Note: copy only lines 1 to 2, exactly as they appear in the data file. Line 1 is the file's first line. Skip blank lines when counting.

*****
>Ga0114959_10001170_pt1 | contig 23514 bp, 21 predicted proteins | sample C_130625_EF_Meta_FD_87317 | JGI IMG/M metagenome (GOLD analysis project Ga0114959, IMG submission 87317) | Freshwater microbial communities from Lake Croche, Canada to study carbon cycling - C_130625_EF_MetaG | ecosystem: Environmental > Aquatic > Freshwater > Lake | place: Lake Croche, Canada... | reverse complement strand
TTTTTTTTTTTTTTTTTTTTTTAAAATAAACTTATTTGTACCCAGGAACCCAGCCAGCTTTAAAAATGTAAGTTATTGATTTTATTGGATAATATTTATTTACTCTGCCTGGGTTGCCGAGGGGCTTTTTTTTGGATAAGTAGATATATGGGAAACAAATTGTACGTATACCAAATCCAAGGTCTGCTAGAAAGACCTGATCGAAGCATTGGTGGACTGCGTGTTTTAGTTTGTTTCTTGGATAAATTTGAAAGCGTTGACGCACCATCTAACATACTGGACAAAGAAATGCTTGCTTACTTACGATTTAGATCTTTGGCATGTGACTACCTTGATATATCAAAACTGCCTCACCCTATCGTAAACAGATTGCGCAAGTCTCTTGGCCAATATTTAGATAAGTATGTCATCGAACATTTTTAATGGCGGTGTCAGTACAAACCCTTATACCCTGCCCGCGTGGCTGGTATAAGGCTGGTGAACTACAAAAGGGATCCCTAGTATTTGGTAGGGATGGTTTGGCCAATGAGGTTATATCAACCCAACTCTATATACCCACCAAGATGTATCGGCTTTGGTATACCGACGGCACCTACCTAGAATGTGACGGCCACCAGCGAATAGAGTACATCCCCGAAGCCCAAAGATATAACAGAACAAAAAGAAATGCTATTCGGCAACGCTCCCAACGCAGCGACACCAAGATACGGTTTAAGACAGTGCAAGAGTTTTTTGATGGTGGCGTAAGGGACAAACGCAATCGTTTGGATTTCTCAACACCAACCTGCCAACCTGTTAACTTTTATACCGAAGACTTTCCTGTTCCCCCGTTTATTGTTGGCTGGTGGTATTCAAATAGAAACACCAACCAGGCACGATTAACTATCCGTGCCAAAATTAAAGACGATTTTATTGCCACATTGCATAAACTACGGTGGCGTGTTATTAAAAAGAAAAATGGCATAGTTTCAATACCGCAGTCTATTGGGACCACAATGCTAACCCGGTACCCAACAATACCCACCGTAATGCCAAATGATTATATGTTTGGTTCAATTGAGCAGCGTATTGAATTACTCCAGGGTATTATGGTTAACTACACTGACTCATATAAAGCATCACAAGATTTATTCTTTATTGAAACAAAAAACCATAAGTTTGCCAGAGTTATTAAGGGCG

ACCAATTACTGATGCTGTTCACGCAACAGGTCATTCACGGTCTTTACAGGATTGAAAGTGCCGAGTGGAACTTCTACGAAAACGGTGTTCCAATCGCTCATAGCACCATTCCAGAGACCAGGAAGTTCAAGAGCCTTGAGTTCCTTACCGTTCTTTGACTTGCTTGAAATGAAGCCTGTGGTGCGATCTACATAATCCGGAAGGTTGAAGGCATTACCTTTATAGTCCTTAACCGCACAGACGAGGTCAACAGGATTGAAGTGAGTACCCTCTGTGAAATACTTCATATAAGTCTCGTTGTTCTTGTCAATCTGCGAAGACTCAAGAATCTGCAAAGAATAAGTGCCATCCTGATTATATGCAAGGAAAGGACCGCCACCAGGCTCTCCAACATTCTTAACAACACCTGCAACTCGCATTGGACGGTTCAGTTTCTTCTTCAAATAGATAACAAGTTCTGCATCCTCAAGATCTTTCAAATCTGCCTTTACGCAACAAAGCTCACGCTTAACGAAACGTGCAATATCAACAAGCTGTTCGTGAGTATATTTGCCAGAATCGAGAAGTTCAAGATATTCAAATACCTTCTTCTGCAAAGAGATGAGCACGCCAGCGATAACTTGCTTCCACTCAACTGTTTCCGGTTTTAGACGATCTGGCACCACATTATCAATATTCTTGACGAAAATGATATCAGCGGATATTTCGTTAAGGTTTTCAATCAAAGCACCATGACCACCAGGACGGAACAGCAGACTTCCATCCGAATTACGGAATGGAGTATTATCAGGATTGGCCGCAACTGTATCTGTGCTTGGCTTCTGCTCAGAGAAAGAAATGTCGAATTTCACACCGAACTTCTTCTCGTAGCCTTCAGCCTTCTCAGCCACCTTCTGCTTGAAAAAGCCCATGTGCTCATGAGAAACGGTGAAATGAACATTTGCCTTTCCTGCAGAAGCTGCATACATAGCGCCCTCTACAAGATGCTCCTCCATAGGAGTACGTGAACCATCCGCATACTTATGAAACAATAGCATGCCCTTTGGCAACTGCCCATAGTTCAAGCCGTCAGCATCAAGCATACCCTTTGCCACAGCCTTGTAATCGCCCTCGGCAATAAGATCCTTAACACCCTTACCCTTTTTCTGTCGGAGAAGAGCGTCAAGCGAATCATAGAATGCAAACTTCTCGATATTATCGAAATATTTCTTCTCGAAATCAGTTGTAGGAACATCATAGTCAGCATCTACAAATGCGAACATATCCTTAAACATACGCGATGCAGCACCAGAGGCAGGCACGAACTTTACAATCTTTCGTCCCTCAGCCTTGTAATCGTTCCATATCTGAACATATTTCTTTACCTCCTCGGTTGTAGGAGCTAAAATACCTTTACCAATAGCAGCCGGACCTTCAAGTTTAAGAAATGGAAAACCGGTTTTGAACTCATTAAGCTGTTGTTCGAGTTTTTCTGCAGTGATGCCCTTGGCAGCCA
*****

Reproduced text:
>Ga0114959_10001170_pt1 | contig 23514 bp, 21 predicted proteins | sample C_130625_EF_Meta_FD_87317 | JGI IMG/M metagenome (GOLD analysis project Ga0114959, IMG submission 87317) | Freshwater microbial communities from Lake Croche, Canada to study carbon cycling - C_130625_EF_MetaG | ecosystem: Environmental > Aquatic > Freshwater > Lake | place: Lake Croche, Canada... | reverse complement strand
TTTTTTTTTTTTTTTTTTTTTTAAAATAAACTTATTTGTACCCAGGAACCCAGCCAGCTTTAAAAATGTAAGTTATTGATTTTATTGGATAATATTTATTTACTCTGCCTGGGTTGCCGAGGGGCTTTTTTTTGGATAAGTAGATATATGGGAAACAAATTGTACGTATACCAAATCCAAGGTCTGCTAGAAAGACCTGATCGAAGCATTGGTGGACTGCGTGTTTTAGTTTGTTTCTTGGATAAATTTGAAAGCGTTGACGCACCATCTAACATACTGGACAAAGAAATGCTTGCTTACTTACGATTTAGATCTTTGGCATGTGACTACCTTGATATATCAAAACTGCCTCACCCTATCGTAAACAGATTGCGCAAGTCTCTTGGCCAATATTTAGATAAGTATGTCATCGAACATTTTTAATGGCGGTGTCAGTACAAACCCTTATACCCTGCCCGCGTGGCTGGTATAAGGCTGGTGAACTACAAAAGGGATCCCTAGTATTTGGTAGGGATGGTTTGGCCAATGAGGTTATATCAACCCAACTCTATATACCCACCAAGATGTATCGGCTTTGGTATACCGACGGCACCTACCTAGAATGTGACGGCCACCAGCGAATAGAGTACATCCCCGAAGCCCAAAGATATAACAGAACAAAAAGAAATGCTATTCGGCAACGCTCCCAACGCAGCGACACCAAGATACGGTTTAAGACAGTGCAAGAGTTTTTTGATGGTGGCGTAAGGGACAAACGCAATCGTTTGGATTTCTCAACACCAACCTGCCAACCTGTTAACTTTTATACCGAAGACTTTCCTGTTCCCCCGTTTATTGTTGGCTGGTGGTATTCAAATAGAAACACCAACCAGGCACGATTAACTATCCGTGCCAAAATTAAAGACGATTTTATTGCCACATTGCATAAACTACGGTGGCGTGTTATTAAAAAGAAAAATGGCATAGTTTCAATACCGCAGTCTATTGGGACCACAATGCTAACCCGGTACCCAACAATACCCACCGTAATGCCAAATGATTATATGTTTGGTTCAATTGAGCAGCGTATTGAATTACTCCAGGGTATTATGGTTAACTACACTGACTCATATAAAGCATCACAAGATTTATTCTTTATTGAAACAAAAAACCATAAGTTTGCCAGAGTTATTAAGGGCG